Saturday, February 12, 2011

A Valentine's poem

Is this some other odd mating ritual?

Below we have dreadful poetry, even dreadful doggerel, but it shows the traditions of the past. The one referred to is when the names of unmarried men were put in one bowl and of unmarried women in another. Then each picked a name from the opposite bowl.

Verses to a young Lady in Hull, presented on
Valentine-Day. (1755)

Since Valentine, that Saint benign,
To all the Sons of Adam,
Did leave this Day, as who should lay,
Let each Man chuse his Madam.

Then blame who can, since I'm the man.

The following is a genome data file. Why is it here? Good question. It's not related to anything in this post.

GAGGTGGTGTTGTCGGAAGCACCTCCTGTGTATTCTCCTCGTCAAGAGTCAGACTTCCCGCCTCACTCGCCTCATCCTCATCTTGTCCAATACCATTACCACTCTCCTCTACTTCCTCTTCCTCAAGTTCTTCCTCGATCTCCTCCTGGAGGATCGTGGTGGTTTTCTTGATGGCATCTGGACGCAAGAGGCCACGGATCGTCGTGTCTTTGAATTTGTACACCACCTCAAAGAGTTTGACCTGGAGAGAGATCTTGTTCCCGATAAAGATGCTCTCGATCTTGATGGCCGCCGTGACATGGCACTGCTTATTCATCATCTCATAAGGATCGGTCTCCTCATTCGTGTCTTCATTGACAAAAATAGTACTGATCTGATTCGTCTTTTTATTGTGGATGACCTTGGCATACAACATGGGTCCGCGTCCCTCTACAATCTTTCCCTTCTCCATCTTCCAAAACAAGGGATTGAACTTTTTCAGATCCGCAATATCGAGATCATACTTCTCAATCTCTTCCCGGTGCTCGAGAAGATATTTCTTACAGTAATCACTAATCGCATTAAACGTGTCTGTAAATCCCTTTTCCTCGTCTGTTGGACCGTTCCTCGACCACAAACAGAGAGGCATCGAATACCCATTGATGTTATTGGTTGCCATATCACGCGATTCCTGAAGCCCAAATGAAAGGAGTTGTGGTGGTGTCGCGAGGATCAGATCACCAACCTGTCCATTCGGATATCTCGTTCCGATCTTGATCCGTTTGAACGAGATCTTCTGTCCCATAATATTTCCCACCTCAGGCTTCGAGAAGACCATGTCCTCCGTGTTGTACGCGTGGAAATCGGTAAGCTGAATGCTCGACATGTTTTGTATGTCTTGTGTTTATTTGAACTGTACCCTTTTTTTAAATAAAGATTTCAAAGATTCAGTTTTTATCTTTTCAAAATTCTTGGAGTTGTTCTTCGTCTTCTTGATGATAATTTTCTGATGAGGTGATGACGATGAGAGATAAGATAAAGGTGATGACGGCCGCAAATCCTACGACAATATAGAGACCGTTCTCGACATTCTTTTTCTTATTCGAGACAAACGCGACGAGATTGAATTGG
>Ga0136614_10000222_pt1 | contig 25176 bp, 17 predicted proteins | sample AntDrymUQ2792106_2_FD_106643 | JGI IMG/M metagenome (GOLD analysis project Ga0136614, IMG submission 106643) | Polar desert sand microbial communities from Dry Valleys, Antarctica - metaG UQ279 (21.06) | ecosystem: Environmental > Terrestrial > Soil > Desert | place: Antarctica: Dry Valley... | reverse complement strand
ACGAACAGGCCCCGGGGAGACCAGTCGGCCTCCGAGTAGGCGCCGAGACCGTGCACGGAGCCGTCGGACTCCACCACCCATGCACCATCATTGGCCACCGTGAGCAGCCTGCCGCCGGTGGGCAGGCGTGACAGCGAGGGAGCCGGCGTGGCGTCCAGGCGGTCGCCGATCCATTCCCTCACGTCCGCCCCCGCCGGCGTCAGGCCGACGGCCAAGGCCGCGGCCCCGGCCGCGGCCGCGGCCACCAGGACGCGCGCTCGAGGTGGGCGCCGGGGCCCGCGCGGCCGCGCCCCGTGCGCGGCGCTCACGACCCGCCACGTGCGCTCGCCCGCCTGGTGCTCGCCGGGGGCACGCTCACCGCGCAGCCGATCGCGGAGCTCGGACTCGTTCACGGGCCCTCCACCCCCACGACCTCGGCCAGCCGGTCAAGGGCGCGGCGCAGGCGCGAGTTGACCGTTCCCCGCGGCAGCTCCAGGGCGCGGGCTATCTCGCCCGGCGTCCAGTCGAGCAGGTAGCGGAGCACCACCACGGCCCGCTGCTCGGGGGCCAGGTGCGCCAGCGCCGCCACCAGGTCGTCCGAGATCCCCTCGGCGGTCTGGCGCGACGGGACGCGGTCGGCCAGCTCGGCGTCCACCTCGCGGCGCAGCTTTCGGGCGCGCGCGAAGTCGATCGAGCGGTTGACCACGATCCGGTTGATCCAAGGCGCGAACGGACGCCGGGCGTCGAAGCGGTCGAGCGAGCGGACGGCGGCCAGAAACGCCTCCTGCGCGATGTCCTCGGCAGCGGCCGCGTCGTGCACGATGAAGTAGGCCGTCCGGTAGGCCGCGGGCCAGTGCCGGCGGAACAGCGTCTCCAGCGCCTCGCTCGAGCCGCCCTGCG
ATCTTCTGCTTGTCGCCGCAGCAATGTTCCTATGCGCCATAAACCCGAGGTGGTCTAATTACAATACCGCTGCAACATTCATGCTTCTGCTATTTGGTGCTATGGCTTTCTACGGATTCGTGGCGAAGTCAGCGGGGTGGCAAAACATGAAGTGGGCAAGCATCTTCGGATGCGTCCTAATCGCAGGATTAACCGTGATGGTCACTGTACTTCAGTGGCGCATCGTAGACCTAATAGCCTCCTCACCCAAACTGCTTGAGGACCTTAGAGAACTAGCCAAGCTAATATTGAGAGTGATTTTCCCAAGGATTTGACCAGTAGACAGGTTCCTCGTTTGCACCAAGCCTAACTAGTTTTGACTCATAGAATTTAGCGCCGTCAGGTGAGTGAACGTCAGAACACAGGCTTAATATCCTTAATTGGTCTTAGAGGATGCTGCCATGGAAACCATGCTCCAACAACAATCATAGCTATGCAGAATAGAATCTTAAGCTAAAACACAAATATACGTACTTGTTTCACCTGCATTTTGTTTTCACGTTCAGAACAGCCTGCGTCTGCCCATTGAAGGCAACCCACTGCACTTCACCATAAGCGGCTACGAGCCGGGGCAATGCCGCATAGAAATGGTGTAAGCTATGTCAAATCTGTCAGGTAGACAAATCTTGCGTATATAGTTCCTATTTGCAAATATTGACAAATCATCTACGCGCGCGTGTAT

As much as is my daddy ;
If I persue, and wish for you,
More than sot other lady.

You are my right, for yesternight,
With scrips of paper rolled
I drew your name, which made my flame,
Too high to be controlled.

Now every night, your image bright,
A moment leaves me never ;
O that it wou'd, be still so good,
With joy I'd sleep for ever.

Grant then, dear miss, some hopes of bliss.
If I deserve your notice ;
If not be free, and let me see,
My chance, not worth a groat is.

But if you frown, or tell the town,
My passion then is over;
For if you be, not kind to me,
At once you lose a lover.

But should you fear, my plaint to hear,
Nor e'er intend to do it,
There's, no such man, prove it who can,
As Valentine or poet.

May you enjoy St. Valentine's Day, however you mark it.


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